FEATURED POST

No Second Chances: What to Do After a Botched Execution

Image
Ohio tried and failed to execute Alva Campbell. The state shouldn't get a second chance.
The pathos and problems of America's death penalty were vividly on display yesterday when Ohio tried and failed to execute Alva Campbell. Immediately after its failure Gov. John Kasich set June 5, 2019, as a new execution date.
This plan for a second execution reveals a glaring inadequacy in the legal standards governing botched executions in the United States.
Campbell was tried and sentenced to die for murdering 18-year-old Charles Dials during a carjacking in 1997. After Campbell exhausted his legal appeals, he was denied clemency by the state parole board and the governor.
By the time the state got around to executing Campbell, he was far from the dangerous criminal of 20 years ago. As is the case with many of America's death-row inmates, the passage of time had inflicted its own punishments.
The inmate Ohio strapped onto the gurney was a 69-year-old man afflicted with serious ailm…

Mass trial for ‘sorcery’ killings in PNG

Ninety-seven of the 122 people charged pleaded not guilty to wilful murder

SYDNEY: A “berserk” crowd used bows and arrows, knives and axes to hack to death seven people including two small children accused of sorcery, a trial in Papua New Guinea has heard.

Ninety-seven of the 122 people charged pleaded not guilty to wilful murder, with the rest, who were released on bail, failing to show up to the court in the Pacific nation’s Madang province, local media reported.

The frenzied killings happened in April 2014 after men from six villages met to plot the assault on Sakiko village where those suspected of sorcery had sought refuge, according to the PNG Post Courier.

“Two children, aged three and five, were wrenched from their mothers’ arms and chopped to pieces,” it added. Five adults were also killed.

The newspaper called the trial the “biggest sorcery-related court case in the country”.

State prosecutor Francis Popeu described the gruesome murders as “planned with all aiding and abetting each other with the common intent to kill”.

PNG’s The National newspaper, in a report earlier this month, said the killings were “a kind done in certain cult practices as the people killed were slashed from their legs up and their heads were cut off and taken away”.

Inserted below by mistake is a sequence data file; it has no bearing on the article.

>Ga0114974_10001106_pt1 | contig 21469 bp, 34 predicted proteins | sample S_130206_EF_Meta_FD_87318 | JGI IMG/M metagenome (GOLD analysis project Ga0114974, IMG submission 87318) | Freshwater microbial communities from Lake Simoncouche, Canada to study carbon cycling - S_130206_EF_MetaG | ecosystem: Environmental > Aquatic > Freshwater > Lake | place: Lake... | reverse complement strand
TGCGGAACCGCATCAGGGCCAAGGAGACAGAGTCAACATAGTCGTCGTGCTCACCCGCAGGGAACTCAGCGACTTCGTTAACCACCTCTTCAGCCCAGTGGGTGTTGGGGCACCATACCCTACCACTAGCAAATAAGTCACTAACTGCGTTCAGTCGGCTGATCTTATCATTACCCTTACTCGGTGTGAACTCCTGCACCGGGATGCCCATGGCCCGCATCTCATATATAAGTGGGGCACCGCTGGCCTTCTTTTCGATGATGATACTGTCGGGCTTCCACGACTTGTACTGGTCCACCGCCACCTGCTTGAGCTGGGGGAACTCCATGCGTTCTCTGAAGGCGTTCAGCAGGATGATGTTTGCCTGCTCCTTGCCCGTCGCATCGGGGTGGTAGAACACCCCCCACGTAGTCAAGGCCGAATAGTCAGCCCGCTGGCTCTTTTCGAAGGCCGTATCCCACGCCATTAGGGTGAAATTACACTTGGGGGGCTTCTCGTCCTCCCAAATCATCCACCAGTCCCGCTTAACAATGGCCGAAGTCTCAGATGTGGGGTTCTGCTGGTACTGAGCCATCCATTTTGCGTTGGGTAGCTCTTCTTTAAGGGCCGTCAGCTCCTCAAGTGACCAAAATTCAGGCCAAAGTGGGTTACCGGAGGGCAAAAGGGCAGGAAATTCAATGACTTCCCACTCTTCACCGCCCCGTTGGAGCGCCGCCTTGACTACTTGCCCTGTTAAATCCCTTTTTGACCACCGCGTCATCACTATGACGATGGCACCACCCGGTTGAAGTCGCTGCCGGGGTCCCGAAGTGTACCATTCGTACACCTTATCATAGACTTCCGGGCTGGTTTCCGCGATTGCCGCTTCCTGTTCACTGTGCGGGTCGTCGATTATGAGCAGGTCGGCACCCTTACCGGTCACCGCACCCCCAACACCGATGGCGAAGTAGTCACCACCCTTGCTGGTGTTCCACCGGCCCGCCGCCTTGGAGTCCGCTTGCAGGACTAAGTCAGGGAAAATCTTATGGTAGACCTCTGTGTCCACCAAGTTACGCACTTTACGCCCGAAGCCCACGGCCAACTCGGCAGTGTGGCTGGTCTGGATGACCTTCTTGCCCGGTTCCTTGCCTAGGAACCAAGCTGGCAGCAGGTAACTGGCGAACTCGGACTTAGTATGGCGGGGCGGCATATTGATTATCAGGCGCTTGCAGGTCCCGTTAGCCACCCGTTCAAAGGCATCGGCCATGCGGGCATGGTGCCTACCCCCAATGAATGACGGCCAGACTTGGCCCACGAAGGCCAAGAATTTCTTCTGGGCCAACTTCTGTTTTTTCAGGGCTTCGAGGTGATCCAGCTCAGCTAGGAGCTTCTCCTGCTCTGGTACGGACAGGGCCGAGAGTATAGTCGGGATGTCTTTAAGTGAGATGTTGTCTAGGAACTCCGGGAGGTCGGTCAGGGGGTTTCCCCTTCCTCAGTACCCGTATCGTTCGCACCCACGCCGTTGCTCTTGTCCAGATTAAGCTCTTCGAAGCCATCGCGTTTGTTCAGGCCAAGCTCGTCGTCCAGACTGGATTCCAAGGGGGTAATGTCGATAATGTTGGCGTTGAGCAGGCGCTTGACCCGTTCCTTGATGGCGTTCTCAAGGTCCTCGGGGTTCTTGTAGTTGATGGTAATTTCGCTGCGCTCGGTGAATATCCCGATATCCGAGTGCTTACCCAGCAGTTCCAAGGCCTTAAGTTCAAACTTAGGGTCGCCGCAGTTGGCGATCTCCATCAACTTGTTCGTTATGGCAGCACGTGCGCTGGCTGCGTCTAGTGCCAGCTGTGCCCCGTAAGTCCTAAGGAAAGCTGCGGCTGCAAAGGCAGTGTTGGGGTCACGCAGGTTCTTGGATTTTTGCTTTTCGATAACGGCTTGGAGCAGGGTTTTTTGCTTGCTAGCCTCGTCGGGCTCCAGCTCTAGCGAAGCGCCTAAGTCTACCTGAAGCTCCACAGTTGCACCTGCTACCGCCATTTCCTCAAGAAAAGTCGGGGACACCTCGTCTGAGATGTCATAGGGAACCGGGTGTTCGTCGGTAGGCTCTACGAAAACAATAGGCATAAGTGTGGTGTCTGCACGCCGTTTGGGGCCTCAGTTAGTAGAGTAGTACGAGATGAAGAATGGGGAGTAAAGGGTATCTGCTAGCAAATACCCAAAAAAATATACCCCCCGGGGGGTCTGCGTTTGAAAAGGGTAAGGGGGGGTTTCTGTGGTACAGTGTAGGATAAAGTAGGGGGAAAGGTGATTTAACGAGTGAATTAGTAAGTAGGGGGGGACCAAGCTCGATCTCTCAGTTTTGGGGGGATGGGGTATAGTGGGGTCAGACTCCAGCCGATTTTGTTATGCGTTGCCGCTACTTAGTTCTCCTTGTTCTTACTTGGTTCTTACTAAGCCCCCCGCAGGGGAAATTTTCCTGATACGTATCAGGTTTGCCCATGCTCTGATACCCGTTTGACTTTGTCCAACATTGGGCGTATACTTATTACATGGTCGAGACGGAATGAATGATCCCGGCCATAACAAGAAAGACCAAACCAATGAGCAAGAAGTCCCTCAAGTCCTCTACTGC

“Black magic” and cannibalism sometimes occur in PNG, a sprawling and poor nation where many people do not accept natural causes as an explanation for misfortune, illness, accidents or death.

Rights campaigners have long pushed for justice for sorcery-related attacks, spurred by the horrific murder of a young woman accused of witchcraft in 2013.

In that case, Kepari Leniata, 20, was stripped naked, tied up, doused in petrol and burnt alive in front of a crowd by relatives of a boy who died following an illness in the Mount Hagen area.

Following Leniata’s murder, in 2013 PNG repealed the 1971 Sorcery Act which had provided for a reduced sentence for anyone who committed assault or murder if they believed their victim had been committing acts of “sorcery”.

It also revived the death penalty to reduce rampant crime.

Source: Agence France-Presse, March 23, 2017
⚑ | Report an error, an omission, a typo; suggest a story or a new angle to an existing story; submit a piece, a comment; recommend a resource; contact the webmaster, contact us: deathpenaltynews@gmail.com.


Opposed to Capital Punishment? Help us keep this blog up and running! DONATE!

Comments

Most Viewed (Last 7 Days)

No Second Chances: What to Do After a Botched Execution

Nevada releases detailed manual on how it plans to execute death row inmate

Ohio: Alva Campbell execution delayed indefinitely

A Travelling Executioner

Iran: Prisoner Hanged in Public

Cruel and Unusual: A Second Failed Execution in Ohio

South Carolina's 1st execution in 6 years set for Dec. 1

Record 11 Taiwanese sentenced to death in Indonesia for drug crimes

Nevada refuses Pfizer demand to return drugs state plans to use in execution

Too Old and Too Sick to Execute? No Such Thing in Ohio.